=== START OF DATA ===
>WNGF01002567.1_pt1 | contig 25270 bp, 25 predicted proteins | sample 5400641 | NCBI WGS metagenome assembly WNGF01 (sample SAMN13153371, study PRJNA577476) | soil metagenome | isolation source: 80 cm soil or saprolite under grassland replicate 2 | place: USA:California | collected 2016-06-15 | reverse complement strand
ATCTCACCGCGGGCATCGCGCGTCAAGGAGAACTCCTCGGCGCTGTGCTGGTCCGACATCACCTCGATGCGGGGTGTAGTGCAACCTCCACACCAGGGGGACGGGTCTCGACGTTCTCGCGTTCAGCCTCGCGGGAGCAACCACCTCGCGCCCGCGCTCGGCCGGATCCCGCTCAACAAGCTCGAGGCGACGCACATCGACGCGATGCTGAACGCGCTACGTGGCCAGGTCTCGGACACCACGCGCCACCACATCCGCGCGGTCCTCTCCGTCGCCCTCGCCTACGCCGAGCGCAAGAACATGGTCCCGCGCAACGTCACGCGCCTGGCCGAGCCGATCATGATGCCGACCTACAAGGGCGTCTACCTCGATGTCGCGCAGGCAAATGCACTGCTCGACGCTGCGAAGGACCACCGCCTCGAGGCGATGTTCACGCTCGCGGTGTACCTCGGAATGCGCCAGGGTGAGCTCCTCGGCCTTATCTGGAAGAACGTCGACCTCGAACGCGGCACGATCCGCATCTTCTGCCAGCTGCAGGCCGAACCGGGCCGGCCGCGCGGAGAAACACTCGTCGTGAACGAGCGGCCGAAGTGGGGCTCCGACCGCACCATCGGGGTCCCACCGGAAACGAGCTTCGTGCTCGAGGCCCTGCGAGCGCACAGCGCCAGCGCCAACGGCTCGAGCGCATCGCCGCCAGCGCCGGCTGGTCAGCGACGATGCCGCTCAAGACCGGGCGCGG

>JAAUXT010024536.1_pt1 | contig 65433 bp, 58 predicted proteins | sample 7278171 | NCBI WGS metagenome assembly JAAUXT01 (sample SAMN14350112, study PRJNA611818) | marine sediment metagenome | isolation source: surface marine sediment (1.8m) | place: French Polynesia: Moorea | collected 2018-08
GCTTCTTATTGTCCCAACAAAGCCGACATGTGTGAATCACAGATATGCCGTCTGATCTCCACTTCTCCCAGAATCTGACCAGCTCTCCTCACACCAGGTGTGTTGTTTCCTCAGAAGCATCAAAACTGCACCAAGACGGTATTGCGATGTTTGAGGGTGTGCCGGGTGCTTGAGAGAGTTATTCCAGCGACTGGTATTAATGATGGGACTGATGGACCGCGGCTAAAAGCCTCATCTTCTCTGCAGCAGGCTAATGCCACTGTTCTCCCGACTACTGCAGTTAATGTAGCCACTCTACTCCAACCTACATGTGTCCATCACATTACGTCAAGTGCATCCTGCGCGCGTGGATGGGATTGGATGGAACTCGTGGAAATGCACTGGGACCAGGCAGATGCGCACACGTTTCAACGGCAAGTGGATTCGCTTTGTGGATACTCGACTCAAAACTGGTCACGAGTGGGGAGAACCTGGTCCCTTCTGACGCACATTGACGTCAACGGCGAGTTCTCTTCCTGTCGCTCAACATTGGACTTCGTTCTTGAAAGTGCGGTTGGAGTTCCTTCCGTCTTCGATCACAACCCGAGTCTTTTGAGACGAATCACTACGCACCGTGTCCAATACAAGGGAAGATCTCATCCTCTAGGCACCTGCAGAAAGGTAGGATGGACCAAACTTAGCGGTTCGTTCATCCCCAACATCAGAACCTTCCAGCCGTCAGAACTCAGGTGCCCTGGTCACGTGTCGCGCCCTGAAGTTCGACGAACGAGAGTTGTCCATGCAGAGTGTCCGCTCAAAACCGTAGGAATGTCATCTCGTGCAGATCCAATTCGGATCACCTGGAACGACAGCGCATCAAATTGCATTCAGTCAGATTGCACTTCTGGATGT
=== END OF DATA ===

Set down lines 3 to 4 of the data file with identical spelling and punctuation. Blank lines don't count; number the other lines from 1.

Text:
>JAAUXT010024536.1_pt1 | contig 65433 bp, 58 predicted proteins | sample 7278171 | NCBI WGS metagenome assembly JAAUXT01 (sample SAMN14350112, study PRJNA611818) | marine sediment metagenome | isolation source: surface marine sediment (1.8m) | place: French Polynesia: Moorea | collected 2018-08
GCTTCTTATTGTCCCAACAAAGCCGACATGTGTGAATCACAGATATGCCGTCTGATCTCCACTTCTCCCAGAATCTGACCAGCTCTCCTCACACCAGGTGTGTTGTTTCCTCAGAAGCATCAAAACTGCACCAAGACGGTATTGCGATGTTTGAGGGTGTGCCGGGTGCTTGAGAGAGTTATTCCAGCGACTGGTATTAATGATGGGACTGATGGACCGCGGCTAAAAGCCTCATCTTCTCTGCAGCAGGCTAATGCCACTGTTCTCCCGACTACTGCAGTTAATGTAGCCACTCTACTCCAACCTACATGTGTCCATCACATTACGTCAAGTGCATCCTGCGCGCGTGGATGGGATTGGATGGAACTCGTGGAAATGCACTGGGACCAGGCAGATGCGCACACGTTTCAACGGCAAGTGGATTCGCTTTGTGGATACTCGACTCAAAACTGGTCACGAGTGGGGAGAACCTGGTCCCTTCTGACGCACATTGACGTCAACGGCGAGTTCTCTTCCTGTCGCTCAACATTGGACTTCGTTCTTGAAAGTGCGGTTGGAGTTCCTTCCGTCTTCGATCACAACCCGAGTCTTTTGAGACGAATCACTACGCACCGTGTCCAATACAAGGGAAGATCTCATCCTCTAGGCACCTGCAGAAAGGTAGGATGGACCAAACTTAGCGGTTCGTTCATCCCCAACATCAGAACCTTCCAGCCGTCAGAACTCAGGTGCCCTGGTCACGTGTCGCGCCCTGAAGTTCGACGAACGAGAGTTGTCCATGCAGAGTGTCCGCTCAAAACCGTAGGAATGTCATCTCGTGCAGATCCAATTCGGATCACCTGGAACGACAGCGCATCAAATTGCATTCAGTCAGATTGCACTTCTGGATGT